CPI, a UK-based technology innovation centre and a founding member of the High Value Manufacturing Catapult, announced today that it will host an event in Darlington, UK on 26 June 2019 to disseminate the results of the £11.2M BioStreamline project to optimise the development of novel therapeutics. During the event, the project partners — Lonza Biologics, UCB Celltech, Sphere Fluidics, Horizon Discovery Group plc (Horizon), Alcyomics Ltd and CPI — will showcase the results and discuss the potential impact on overcoming some of the most significant shortcomings of the biologics supply chain.
The biopharmaceutical industry requires a more efficient supply chain that enables it to make predictions about the problems associated with developing novel biotherapeutics and to help reduce the risk and cost of commercialisation. This has the potential to offer patients access to a wider range of affordable and effective drugs by limiting the amount of resources wasted on unsuitable molecules. The BioStreamline project mitigates these biotherapeutic development challenges, offering a unique approach that uses state-of-the-art technologies to provide developers with a better understanding of candidate molecules earlier in the development process. The outputs of the BioStreamline project should allow developers to make better informed decisions about which molecules to progress, to address currently unmet medical needs.
BioStreamline is a collaborative project which brings together complementary assets and cutting-edge expertise from six partner organisations across the spectrum of drug discovery and development, with funding from the UK Government’s Advanced Manufacturing Supply Chain Initiative (AMSCI). The six partners were Lonza Biologics, UCB Celltech, Sphere Fluidics, Horizon Discovery Group plc (Horizon), Alcyomics Ltd and CPI.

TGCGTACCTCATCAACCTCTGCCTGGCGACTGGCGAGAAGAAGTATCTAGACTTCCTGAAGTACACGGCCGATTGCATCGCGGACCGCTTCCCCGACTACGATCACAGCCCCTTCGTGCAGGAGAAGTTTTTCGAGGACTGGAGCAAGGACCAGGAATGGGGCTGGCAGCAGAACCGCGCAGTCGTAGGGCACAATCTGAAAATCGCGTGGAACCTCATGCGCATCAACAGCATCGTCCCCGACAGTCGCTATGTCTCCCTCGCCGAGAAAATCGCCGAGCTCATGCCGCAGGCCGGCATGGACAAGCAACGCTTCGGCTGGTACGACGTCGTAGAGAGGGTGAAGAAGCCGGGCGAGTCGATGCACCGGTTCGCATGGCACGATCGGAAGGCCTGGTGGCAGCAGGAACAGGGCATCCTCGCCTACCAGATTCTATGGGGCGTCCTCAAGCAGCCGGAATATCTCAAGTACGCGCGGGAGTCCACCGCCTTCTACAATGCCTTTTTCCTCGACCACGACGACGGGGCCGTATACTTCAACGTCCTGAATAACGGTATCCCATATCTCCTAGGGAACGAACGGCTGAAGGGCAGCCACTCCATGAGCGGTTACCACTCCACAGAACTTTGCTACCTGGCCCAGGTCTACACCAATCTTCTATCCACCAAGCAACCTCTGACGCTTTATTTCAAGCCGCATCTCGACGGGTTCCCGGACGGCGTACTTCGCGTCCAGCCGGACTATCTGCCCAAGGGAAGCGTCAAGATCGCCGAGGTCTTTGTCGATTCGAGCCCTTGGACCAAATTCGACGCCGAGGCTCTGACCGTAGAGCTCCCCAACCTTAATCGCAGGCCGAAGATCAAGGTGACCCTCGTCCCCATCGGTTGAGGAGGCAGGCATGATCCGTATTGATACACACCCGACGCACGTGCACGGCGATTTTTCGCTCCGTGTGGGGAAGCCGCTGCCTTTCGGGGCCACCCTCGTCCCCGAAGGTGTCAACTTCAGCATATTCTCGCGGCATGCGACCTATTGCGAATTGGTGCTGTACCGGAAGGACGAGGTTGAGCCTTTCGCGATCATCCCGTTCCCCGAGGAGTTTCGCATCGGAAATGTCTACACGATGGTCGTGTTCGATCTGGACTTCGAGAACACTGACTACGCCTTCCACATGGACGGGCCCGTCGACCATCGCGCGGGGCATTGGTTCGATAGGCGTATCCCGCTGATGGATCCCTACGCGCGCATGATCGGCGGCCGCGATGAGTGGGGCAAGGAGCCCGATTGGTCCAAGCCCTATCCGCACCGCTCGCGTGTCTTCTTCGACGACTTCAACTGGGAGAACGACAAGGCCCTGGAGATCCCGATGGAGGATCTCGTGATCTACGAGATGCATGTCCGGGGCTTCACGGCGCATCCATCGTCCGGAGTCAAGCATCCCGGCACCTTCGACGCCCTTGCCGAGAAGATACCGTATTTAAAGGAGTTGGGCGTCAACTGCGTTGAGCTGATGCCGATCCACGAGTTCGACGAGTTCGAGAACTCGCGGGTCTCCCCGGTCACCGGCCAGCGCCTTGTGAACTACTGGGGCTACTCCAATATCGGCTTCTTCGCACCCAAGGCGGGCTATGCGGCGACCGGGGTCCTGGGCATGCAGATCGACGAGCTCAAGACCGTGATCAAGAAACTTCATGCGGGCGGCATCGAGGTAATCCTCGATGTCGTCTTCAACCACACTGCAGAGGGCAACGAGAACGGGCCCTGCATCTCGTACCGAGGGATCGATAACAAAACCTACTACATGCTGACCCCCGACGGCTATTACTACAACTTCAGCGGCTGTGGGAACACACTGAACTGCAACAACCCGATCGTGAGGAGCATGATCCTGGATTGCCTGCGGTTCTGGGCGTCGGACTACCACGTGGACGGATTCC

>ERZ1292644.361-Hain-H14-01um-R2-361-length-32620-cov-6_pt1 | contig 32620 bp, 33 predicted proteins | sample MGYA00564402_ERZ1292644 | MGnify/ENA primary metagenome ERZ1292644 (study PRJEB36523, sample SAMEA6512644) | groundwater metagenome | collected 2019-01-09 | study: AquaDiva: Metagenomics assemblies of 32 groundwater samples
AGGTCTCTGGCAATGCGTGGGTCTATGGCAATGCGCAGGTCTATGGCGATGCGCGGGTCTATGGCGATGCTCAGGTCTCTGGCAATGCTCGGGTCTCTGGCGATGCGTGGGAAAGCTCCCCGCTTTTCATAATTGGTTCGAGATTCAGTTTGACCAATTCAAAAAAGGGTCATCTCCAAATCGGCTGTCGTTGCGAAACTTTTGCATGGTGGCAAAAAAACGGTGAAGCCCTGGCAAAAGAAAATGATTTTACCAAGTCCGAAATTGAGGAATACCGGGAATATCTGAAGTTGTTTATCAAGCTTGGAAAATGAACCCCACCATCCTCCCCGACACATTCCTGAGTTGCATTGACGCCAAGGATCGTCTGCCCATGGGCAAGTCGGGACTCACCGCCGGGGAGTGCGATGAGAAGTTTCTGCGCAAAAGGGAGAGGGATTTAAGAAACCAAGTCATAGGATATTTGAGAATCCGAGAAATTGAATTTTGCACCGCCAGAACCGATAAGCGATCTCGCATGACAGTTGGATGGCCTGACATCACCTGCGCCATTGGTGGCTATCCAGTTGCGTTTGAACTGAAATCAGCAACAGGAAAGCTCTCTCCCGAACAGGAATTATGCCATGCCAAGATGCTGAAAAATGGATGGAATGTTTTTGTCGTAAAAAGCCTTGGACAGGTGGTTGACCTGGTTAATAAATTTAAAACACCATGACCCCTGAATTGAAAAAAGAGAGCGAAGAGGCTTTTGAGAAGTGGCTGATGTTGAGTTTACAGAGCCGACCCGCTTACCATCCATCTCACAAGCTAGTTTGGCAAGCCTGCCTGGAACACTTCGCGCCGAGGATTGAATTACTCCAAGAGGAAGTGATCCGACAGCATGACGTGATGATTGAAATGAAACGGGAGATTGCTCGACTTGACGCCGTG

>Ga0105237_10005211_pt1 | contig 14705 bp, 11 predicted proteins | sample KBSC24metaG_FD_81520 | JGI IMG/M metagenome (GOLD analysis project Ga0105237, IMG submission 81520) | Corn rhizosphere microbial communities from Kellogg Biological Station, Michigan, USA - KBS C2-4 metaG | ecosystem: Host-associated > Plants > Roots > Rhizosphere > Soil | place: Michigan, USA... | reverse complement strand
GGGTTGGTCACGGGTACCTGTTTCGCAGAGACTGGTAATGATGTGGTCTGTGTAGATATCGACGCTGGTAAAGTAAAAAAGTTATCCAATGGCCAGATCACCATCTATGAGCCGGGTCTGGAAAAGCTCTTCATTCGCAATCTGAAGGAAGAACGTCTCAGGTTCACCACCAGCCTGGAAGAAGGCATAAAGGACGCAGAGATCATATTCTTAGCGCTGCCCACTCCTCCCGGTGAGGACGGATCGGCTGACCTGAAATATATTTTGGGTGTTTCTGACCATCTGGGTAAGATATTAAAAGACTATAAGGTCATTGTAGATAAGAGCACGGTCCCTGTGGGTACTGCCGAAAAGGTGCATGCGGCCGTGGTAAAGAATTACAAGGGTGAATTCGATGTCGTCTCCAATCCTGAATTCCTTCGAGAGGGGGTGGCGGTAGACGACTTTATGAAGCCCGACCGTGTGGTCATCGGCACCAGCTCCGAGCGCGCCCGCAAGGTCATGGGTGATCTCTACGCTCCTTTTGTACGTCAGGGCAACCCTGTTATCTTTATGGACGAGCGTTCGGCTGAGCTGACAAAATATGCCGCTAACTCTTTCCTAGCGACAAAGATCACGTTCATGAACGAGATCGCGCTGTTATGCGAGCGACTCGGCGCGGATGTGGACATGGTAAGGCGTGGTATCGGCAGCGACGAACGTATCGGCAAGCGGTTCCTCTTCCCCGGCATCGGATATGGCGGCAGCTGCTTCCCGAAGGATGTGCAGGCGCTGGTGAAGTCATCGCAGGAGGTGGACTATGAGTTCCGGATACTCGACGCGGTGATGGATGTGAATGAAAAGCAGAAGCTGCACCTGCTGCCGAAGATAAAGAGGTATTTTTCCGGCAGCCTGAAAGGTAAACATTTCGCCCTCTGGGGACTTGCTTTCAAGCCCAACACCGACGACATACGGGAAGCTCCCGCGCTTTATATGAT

The project involved the following major areas:
- The development of Sphere Fluidics’ novel single cell analysis and monoclonality assurance system (Cyto-Mine®) and associated methodologies. This enables the screening and isolation of valuable, rare B cells for antibody discovery and high-expressing single cells for cell line development, helping to increase the speed and efficiency of entry into the biologics supply chain.
- Investigating new approaches to cell line development by using Horizon’s CRISPR gene editing expertise to create cell lines that display specific phenotypes, including increased productivity.
- Collecting developability data derived from an initial set of over 200 monoclonal antibody sequences, down-selected to a defined panel of 50+ monoclonal antibodies. These antibodies are produced, purified and analysed, and biochemical, biophysical and stability data on the molecules collected, which is then used together with other inputs to create an agile, flexible and improved approach to biotherapeutics developability.
- Preclinical assessment of the immunogenicity risks of biotherapeutics, to minimise exposure of human patients to potential safety risks during early clinical trial development.
John Liddell, Chief Technologist, CPI, said: “We are very excited by the success of the project and feel that a similar approach could be used with other therapeutics, such as viral vectors, which are rapidly emerging as major therapeutic areas. The level of investment that AMSCI has made to this area has provided sufficient breadth of scope to increase understanding of this important aspect of biotherapeutic development, and we are looking forward to presenting the outcomes at the event later this month.”